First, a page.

Then there was Mr. Zimmerman’s attempt to suggest that anti-immigrant sentiment somehow is behind concern for the financial impact of Obey Creek. Why does a Charlottesville organization’s linking the two subjects justify implying that CHALT does the same? If he has evidence that CHALT has come out against immigration, let him produce it. If not, he owes all your readers, not just CHALT, an apology.
Mark Zimmerman, the issue for this election is not “pro growth” vs “status quo” as you suggest in your August 2 column in the Chapel Hill News. Instead, the issue is electing town leaders who will look critically at development proposals and make the thoughtful decisions that will help the town grow in desirable ways – physically, economically and socially.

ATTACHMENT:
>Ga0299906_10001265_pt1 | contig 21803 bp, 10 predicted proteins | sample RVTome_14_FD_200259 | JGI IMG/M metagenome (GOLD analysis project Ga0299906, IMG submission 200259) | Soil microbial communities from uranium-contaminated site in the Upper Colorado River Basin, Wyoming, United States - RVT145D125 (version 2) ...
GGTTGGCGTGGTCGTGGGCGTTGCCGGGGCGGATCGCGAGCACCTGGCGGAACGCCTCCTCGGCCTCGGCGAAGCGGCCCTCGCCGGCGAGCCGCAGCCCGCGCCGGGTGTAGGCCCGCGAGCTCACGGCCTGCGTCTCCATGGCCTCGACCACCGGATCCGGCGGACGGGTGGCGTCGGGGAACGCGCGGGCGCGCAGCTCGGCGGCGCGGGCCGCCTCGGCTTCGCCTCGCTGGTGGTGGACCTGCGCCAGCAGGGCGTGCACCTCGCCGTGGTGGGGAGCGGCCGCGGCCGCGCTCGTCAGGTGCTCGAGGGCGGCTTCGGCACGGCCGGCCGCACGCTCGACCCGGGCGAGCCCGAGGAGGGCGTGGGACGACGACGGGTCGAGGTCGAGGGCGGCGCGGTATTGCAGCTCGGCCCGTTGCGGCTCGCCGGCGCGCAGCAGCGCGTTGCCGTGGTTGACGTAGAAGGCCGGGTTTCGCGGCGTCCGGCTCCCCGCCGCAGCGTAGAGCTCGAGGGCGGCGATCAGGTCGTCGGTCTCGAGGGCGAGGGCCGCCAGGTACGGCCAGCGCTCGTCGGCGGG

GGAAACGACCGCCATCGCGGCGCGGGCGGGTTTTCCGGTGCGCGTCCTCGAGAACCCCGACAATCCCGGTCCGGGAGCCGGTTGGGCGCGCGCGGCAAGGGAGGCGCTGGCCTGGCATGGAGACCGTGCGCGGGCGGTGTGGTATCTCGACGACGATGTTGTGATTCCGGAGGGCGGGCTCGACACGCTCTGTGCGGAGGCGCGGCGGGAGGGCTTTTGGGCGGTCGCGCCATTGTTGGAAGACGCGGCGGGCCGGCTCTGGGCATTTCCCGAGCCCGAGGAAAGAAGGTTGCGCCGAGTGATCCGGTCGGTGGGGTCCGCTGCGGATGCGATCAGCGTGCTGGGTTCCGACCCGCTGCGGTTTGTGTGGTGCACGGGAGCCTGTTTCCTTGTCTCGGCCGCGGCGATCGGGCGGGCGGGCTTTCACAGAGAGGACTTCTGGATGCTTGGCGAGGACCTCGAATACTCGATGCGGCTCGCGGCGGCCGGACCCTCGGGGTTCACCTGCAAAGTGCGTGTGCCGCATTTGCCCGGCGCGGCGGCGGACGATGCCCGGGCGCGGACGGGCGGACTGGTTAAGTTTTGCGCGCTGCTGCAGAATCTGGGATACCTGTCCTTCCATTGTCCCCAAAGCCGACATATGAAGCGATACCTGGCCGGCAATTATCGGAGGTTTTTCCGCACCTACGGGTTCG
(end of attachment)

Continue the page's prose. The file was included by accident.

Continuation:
Contrary to your portrayal of a mayor and council who “listened” and “looked at many options,” it is transparently obvious that the council and staff’s goal from the beginning was to approve Roger Perry’s Obey Creek proposal substantially unchanged, despite hearing from citizens, their own Compass Committee, and town advisory boards that the project had serious drawbacks.
In terms of fostering a diverse community and economic sustainability – two issues you raised in your column – the absence of a shared vision and negotiation strategy resulted in council shifting their goals to meet the developer’s proposal as opposed to asking the developer for alternatives. Originally in favor of ensuring a mix of housing that would include families, the demographic shifted to be predominantly age-restricted. And although initially intended to increase the town’s commercial tax base, the final agreement spells out a highly residential mix with commercial coming in final phases.